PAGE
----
“As one of them was cutting down a tree, the axhead fell into the water, and he cried out: ‘Alas, my master, it was borrowed!’ The man of the true God said: ‘Where did it fall?’ So he showed him the place. He then cut off a piece of wood and threw it there and made the axhead float. He said: ‘Lift it out.’ So he reached out his hand and took it.”
~2 Kings 6:5-7
Jehovah allowed Elisha to carry out this miracle of retrieving the axhead from the river bottom.
What was so important about an axhead?
Elisha must have been concerned with the prophets’ reputation and did not want anyone to criticize their sacred work.
This teaches us that we should return what we borrow or pay back what we owe to avoid becoming a stumbling block for others’ faith (Matt. 18:7).
Gideon made it into an ephod and exhibited it in his city Ophrah; and all Israel committed spiritual prostitution with it there, and it served as a snare to Gideon and to his household.
When Gideon liberated the Israelites from the oppression of Midian, they tried to make him king (Jg. 8:22).
However, Gideon was not about to usurp on God’s sole right to rule, so he instead asked for material donations (Jg. 8:23,24).
He proceeded to use these donations to create an Ephod, which was an apron-like garment made of gold and precious stones, worn by the high priest on special occasions (Ex. 28:6-14).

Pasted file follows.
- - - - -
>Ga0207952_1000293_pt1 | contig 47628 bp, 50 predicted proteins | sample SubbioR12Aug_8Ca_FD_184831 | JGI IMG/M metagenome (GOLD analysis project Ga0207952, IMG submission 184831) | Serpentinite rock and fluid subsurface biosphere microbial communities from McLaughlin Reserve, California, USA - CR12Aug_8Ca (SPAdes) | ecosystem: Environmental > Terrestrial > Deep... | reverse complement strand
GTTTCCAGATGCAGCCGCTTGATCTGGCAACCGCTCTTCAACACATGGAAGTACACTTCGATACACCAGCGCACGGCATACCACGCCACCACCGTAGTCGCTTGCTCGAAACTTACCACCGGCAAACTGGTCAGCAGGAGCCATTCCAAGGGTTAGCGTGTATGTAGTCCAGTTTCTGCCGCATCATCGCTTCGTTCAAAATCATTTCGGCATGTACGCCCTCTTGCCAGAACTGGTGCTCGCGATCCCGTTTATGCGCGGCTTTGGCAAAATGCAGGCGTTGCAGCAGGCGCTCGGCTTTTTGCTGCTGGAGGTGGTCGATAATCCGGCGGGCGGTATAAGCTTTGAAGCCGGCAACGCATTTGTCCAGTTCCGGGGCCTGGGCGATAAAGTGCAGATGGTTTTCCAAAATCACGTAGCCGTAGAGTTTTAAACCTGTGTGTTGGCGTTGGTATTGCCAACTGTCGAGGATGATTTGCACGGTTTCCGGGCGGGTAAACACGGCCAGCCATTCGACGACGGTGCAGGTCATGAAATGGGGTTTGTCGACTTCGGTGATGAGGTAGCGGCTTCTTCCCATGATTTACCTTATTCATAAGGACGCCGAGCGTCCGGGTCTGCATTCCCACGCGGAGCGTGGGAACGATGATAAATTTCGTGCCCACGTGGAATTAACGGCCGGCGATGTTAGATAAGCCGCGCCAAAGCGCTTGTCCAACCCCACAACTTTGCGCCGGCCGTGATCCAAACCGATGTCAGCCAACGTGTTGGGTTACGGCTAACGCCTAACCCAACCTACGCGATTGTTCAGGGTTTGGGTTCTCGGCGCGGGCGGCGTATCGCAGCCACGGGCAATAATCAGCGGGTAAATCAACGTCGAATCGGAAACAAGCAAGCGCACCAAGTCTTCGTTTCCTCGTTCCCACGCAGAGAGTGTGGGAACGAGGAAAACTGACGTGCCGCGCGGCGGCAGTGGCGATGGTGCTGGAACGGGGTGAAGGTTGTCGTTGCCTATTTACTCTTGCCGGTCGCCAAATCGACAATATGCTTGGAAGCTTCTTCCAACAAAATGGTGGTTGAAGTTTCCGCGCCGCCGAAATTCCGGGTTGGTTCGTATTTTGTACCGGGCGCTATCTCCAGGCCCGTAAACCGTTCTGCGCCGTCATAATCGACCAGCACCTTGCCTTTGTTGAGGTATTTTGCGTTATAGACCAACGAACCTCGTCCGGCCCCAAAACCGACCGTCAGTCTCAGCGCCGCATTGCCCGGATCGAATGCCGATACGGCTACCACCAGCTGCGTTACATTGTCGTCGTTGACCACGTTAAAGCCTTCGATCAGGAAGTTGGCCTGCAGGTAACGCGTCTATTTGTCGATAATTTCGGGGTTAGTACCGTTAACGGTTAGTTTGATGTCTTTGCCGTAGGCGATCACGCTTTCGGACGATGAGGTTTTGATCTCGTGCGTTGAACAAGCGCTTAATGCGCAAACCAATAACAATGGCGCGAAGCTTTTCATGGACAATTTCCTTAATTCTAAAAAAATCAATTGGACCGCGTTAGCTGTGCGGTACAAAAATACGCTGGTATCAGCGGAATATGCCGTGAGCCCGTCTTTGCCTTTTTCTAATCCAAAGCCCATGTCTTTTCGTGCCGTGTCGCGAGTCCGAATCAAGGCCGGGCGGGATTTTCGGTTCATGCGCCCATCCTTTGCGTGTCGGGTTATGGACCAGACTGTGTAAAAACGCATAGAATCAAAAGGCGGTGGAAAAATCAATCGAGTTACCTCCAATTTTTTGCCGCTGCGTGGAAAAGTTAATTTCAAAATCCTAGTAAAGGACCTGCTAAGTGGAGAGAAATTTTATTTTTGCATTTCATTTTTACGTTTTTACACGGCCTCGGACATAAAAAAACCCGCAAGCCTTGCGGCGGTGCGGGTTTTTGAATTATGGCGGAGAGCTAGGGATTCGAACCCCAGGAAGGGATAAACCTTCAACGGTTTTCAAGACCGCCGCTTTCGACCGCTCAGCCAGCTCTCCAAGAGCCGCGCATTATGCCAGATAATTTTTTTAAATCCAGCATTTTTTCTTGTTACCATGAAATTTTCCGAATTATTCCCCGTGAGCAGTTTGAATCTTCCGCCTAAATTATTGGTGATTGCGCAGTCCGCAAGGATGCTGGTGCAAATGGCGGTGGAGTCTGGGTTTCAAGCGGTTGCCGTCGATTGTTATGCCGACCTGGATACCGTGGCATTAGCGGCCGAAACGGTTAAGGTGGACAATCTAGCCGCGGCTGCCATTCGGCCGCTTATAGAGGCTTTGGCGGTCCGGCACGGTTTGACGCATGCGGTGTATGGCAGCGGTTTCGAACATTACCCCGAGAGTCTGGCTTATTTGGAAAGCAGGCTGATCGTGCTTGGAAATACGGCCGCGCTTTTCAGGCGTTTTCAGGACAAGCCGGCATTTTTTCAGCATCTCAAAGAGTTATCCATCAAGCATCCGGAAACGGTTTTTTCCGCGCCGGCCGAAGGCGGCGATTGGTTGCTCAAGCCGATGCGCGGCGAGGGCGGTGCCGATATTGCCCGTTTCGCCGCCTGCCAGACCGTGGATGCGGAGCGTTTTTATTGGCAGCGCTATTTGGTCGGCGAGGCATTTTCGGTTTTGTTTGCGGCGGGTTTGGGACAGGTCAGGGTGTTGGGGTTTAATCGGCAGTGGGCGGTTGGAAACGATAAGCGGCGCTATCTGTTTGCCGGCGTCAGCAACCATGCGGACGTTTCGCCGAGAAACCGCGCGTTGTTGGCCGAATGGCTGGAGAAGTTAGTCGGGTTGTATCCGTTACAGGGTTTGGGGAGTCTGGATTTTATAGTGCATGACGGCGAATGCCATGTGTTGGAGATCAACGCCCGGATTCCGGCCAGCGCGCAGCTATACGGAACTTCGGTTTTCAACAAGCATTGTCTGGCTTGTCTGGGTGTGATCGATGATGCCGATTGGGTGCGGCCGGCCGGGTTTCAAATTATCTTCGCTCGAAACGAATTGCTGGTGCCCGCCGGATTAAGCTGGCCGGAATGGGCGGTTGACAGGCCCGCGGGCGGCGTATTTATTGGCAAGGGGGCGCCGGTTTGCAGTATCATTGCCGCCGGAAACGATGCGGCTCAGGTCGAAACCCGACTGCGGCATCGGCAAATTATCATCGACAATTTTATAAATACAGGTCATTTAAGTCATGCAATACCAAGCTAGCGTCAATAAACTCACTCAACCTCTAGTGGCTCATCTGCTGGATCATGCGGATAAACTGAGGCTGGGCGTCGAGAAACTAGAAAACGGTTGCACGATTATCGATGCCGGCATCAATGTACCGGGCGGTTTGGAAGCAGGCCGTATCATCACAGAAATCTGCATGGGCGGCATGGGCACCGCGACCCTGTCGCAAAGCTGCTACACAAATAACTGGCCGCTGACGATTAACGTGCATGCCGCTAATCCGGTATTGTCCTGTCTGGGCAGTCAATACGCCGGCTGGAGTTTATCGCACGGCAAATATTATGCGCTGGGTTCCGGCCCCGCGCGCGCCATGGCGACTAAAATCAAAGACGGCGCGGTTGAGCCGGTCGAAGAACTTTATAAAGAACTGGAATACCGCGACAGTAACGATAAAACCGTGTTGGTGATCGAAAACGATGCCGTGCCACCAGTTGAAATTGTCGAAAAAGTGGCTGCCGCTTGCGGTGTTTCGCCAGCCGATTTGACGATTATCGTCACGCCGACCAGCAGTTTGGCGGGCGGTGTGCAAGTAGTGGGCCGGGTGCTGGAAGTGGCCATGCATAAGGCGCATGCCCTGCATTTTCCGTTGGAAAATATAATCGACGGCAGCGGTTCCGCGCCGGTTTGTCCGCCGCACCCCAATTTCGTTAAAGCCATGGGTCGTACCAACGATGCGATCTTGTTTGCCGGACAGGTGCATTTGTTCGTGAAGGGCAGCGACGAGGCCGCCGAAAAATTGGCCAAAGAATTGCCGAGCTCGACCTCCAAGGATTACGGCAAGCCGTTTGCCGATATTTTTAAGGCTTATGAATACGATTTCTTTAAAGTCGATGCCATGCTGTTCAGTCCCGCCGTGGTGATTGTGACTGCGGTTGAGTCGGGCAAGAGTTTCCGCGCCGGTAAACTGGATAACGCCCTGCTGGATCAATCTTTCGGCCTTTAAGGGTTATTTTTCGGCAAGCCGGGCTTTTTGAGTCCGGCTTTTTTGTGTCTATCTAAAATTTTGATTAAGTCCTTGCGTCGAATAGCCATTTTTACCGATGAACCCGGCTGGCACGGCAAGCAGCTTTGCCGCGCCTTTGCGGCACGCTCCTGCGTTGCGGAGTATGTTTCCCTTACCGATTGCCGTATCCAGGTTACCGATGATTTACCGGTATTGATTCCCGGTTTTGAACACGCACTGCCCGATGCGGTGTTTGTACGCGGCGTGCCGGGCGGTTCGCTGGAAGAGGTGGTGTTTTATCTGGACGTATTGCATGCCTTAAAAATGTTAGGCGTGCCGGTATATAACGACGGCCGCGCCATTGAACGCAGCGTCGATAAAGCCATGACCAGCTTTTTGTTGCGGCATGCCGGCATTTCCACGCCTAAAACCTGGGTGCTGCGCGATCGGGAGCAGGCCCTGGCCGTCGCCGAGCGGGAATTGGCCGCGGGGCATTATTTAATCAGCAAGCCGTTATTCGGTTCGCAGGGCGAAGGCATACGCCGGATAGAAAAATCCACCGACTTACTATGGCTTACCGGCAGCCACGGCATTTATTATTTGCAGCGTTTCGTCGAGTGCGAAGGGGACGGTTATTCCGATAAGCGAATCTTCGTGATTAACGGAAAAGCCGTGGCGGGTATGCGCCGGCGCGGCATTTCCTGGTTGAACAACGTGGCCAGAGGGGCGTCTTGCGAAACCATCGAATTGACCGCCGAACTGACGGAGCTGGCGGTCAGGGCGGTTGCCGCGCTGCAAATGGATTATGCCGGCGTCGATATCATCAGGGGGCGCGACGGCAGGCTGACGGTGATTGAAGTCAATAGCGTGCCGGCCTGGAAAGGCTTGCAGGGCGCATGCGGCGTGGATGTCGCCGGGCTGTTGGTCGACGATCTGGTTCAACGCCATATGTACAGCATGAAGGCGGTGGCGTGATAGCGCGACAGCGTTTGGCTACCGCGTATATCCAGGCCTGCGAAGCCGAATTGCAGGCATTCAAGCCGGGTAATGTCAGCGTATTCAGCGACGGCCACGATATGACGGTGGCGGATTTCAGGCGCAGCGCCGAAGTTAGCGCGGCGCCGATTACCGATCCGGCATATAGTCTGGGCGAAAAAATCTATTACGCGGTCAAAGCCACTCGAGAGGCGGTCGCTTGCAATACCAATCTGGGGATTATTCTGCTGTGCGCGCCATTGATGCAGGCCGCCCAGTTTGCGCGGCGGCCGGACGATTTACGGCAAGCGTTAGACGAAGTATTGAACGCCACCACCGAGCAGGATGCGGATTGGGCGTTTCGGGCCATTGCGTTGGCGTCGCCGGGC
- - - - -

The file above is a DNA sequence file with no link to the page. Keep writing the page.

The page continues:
Gideon, being a man of Faith, was apparently motivated by the desire to commemorate the unlikely victory Jehovah had granted Israel over its enemies (Jg. 7:20-22; Heb. 11:32,33).
How did this piece of commemorative art become a snare?
It detracted attention from the center of pure worship which was God’s tabernacle.
The Israelites commited “spiritual prostitution” in the sense that they bowed down to the ephod as if it were God, much to Gideon’s dismay.
What can we learn from this?
Good intentions do no always justify the means or the project.
We should be careful with our actions so that we never become a “stumbling block” to members of our community and our spiritual endeavors end up having an opposite effect (Rom. 14:13; 1 Cor. 10:23,24).